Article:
By 6 o’clock I arrive home and fall into the couch. Our Pomeranian, already waiting on the couch, curls up on my chest; the digging of her tail against my chest slow as she calms, as her head nestles into my neck. We nap. I don’t hate my job, but I don’t love it either. Two years in, my dream of writing daily still hasn’t been realized; I hardly get enough sleep before I have to rush off to my office job, so waking up early to write is not an option. But I’m too drained from an eight hour day of working through piles of paperwork to write when I get home. Lately my hands ache and I’m concerned the little writing I’ve done is on borrowed time. I will work through a small maze of specialists, unaware of just how precious a possession my insurance is, until I’m diagnosed with the beginnings of carpal tunnel and revise my work routine to allow the ache an escape route. When my partner of six years arrives home, I will be woken up and we’ll walk to our favorite sushi restaurant for dinner. I’m proud of the lower middle class life we’ve created through planning and hard work. We are only a few months past a crack in the foundation of our relationship--a latent crack I think I’ve successfully patched up and will surmise later I should have been smart enough to plan for--until three years later when it splits again, this time graduating from fracture to fissure, forcing us apart for good. Fear of the future, of the inability to plan, will exhaust me.
A friend, a wiry yoga teacher, assures me with this advice:
”When you look down the road you can never see past the horizon. And that’s okay.”
Ten years later I realize her advice has worked. I am now an adjunct professor holding onto a one bedroom rent-controlled apartment because I can only budget my life one semester at a time. But unlike my office work, I love what I do. Although by August the anxiety borne from my bank accounts nearing depletion keeps me at the border of exhaustion, over the year I’m able to save up enough to devote most of my summer to writing. But I wonder if that advice will work now.
My apartment sits in the same neighborhood in which I teach, a neighborhood whose business district holds a storefront window with mannequins proudly wearing the latest hijab fashions, a neighborhood which sits north of one of the largest Indian communities in the country, a neighborhood which started as a new beginning for Cuban refugees in the sixties and now houses immigrants from nearly every Spanish speaking country on the planet. It is common--especially in the summer when I wall myself off from family and friends to write--for the only English I hear to come from the dialogue spoken by my invented characters.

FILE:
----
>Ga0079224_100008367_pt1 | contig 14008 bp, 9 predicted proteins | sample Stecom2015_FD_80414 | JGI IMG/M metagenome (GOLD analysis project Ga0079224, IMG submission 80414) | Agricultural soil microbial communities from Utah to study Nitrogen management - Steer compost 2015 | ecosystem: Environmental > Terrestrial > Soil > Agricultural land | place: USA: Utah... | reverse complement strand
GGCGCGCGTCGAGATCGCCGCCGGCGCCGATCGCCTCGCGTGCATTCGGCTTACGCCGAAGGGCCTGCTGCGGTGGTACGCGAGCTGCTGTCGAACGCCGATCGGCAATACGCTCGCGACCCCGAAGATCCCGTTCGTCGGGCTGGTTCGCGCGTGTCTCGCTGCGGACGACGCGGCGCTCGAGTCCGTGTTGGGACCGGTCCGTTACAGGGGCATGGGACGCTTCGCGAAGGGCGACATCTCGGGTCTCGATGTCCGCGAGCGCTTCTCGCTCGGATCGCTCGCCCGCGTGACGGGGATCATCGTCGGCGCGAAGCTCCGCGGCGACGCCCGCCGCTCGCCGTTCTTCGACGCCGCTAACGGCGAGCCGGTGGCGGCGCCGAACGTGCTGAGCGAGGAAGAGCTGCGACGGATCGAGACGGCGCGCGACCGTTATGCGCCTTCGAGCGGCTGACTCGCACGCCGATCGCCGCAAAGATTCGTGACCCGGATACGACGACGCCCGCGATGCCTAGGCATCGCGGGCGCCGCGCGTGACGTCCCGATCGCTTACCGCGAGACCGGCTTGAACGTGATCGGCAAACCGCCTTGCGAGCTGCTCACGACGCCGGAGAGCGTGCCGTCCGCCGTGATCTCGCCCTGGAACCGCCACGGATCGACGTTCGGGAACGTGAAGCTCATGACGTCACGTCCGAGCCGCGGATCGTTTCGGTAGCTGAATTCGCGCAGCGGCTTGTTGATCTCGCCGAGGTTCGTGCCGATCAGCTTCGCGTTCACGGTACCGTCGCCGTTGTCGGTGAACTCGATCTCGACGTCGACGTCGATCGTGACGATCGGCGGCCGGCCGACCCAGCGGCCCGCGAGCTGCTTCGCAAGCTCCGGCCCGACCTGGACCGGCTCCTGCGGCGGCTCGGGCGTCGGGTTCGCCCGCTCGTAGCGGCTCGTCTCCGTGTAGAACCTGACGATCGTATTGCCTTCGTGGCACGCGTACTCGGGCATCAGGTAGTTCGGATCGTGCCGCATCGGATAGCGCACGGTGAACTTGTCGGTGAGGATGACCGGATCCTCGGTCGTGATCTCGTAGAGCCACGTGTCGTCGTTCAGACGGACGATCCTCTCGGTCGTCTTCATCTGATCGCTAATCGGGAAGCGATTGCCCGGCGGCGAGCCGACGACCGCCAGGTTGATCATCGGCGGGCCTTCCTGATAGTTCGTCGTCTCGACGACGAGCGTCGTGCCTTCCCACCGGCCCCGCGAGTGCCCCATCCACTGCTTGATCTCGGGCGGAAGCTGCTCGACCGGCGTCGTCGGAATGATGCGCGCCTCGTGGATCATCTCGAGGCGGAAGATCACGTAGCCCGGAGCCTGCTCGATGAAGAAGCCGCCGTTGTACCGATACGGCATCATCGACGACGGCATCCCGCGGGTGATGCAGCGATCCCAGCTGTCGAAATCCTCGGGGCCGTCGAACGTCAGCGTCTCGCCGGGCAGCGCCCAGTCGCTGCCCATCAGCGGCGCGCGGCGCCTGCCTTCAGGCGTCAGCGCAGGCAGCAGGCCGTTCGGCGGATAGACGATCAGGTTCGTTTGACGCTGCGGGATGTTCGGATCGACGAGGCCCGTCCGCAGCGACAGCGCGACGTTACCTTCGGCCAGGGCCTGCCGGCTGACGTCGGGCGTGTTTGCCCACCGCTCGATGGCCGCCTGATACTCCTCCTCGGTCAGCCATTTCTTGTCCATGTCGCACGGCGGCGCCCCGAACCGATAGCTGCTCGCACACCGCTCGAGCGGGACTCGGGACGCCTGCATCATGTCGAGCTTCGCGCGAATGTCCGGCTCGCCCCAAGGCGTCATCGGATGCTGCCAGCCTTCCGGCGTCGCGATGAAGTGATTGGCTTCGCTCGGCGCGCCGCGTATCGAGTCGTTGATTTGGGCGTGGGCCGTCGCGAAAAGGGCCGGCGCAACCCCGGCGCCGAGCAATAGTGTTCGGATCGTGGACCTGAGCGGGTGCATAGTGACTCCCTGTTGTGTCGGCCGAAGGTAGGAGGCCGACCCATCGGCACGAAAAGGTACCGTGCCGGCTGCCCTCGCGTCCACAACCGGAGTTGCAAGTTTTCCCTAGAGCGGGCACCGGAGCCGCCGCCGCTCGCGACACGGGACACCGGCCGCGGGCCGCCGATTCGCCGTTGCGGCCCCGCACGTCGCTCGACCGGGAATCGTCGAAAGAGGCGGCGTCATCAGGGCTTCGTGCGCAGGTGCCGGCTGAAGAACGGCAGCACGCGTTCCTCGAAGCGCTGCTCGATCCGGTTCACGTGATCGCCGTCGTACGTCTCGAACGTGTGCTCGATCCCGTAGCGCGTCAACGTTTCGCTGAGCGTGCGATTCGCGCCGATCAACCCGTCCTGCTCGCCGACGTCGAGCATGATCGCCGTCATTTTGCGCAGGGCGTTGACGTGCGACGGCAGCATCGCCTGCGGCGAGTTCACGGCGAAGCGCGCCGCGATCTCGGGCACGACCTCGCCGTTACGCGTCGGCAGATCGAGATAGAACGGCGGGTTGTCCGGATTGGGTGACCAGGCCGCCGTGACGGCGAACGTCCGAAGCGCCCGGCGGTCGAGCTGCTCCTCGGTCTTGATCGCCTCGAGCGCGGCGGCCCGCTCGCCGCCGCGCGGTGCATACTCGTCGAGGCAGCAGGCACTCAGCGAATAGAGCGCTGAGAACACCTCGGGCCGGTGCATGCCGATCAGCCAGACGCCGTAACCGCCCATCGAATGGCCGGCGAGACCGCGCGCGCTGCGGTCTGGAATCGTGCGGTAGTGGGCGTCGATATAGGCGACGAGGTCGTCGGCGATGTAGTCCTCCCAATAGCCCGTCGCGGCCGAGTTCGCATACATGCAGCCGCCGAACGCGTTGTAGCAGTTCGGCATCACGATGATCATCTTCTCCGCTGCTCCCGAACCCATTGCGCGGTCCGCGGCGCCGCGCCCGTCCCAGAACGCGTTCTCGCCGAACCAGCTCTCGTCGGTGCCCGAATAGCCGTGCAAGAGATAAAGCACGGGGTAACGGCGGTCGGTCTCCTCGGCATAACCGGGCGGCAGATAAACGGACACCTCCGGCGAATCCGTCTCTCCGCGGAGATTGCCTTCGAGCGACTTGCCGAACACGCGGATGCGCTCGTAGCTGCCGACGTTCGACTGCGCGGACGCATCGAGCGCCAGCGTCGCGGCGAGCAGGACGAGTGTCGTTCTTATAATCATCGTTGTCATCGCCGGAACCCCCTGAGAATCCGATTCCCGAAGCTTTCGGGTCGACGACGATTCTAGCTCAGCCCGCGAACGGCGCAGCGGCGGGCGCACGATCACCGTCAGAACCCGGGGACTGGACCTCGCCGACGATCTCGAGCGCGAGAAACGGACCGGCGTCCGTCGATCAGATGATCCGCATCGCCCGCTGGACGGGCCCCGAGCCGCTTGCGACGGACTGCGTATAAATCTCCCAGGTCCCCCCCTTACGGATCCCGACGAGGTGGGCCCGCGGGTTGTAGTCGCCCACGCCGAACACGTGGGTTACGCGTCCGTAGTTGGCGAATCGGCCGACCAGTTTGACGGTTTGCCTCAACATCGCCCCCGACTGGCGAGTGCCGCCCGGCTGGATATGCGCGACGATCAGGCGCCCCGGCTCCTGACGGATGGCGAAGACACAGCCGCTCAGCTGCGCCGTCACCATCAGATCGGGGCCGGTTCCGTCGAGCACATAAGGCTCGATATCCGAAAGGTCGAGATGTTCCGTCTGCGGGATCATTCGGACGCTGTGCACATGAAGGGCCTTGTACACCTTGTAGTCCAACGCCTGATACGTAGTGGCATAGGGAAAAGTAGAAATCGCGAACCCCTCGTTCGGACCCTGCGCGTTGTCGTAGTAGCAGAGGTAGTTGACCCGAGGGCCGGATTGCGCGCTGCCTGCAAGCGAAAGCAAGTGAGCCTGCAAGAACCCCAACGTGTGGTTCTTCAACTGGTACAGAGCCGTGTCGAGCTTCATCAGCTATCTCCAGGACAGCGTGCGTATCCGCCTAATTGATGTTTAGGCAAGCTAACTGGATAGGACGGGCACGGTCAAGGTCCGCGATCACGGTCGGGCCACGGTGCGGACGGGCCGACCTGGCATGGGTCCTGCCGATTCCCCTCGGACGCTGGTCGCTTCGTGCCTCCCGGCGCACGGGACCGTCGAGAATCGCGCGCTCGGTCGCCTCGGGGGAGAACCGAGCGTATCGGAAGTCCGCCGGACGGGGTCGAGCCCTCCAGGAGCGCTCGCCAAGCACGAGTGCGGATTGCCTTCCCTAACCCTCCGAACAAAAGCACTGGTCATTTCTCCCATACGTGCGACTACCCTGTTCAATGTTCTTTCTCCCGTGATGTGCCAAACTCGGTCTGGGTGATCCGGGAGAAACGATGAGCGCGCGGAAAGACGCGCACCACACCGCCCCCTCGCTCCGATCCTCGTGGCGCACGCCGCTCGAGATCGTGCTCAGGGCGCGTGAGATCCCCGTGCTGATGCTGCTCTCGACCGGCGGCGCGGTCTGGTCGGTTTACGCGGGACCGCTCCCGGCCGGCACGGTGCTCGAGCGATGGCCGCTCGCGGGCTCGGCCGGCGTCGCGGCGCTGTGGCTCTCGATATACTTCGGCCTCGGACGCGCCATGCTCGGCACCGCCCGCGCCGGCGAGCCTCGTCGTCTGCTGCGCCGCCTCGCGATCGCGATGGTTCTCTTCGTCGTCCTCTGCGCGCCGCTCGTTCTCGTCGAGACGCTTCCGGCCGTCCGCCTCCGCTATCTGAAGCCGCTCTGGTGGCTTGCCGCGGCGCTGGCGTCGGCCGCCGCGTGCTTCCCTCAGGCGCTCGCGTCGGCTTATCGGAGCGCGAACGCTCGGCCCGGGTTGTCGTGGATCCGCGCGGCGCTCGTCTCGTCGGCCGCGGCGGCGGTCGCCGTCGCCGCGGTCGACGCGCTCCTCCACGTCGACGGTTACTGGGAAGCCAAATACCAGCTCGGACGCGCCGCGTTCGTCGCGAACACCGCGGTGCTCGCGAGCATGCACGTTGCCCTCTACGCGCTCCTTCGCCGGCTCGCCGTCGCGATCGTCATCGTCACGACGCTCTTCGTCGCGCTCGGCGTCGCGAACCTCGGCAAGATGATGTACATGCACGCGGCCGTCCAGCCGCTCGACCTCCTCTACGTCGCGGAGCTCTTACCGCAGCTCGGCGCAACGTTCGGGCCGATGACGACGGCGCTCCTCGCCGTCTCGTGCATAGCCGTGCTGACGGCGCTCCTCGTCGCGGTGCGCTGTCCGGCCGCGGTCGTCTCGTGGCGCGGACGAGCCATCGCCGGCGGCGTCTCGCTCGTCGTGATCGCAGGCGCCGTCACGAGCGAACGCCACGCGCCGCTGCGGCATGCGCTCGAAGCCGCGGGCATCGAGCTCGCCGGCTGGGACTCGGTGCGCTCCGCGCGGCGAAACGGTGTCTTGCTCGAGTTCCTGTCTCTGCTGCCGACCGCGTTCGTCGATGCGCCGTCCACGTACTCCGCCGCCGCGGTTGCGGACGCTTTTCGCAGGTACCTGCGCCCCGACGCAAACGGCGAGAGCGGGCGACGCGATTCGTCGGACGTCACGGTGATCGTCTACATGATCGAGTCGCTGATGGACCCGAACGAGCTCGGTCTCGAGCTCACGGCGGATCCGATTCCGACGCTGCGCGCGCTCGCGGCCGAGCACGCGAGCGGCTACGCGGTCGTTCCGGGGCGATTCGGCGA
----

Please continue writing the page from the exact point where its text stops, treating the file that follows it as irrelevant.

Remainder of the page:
In class, my students and I have been discussing President-elect Donald Trump. One student was worried about what this meant for her immigration status as she was being slowly pulled through varying degrees of bureaucracy. Another broke down and cried; her friend, a grade school teacher, had an eight year old boy that morning ask her if this meant he had to go back to his country.
Another spoke slowly as his Spanish speaking brain methodically searched for the correct English words: “White people used to have everything. Now they only have some things. And they think we took it from them.”
Perhaps now I, perhaps all of us, should not be content with the horizon. Perhaps we should succumb to our compulsion for planning no matter how exhausting. Perhaps we need to visualize what might be waiting for us over the horizon: registries, walls, deportations, conversion therapies, camps. Perhaps now we need to stand at the horizon, vigilant, readied with sledgehammers to knock down any new foundations before they can be built.
Robert Hyers’ debut collection, Spinning The Record, stars a cast of queer teens and twentysomethings navigating life and love within the gay club and rave scenes of New York and New Jersey. You can read more of his work at roberthyers.com
Robert urges you to learn more about the Hudson Pride Connections Center, a home and voice for the diverse LGBTQ community and allies that advocate for their physical, mental, social and political well-being. The Hudson Pride Connections Center creates safe and vibrant spaces to gather and celebrate. Visit hudsonpride.org.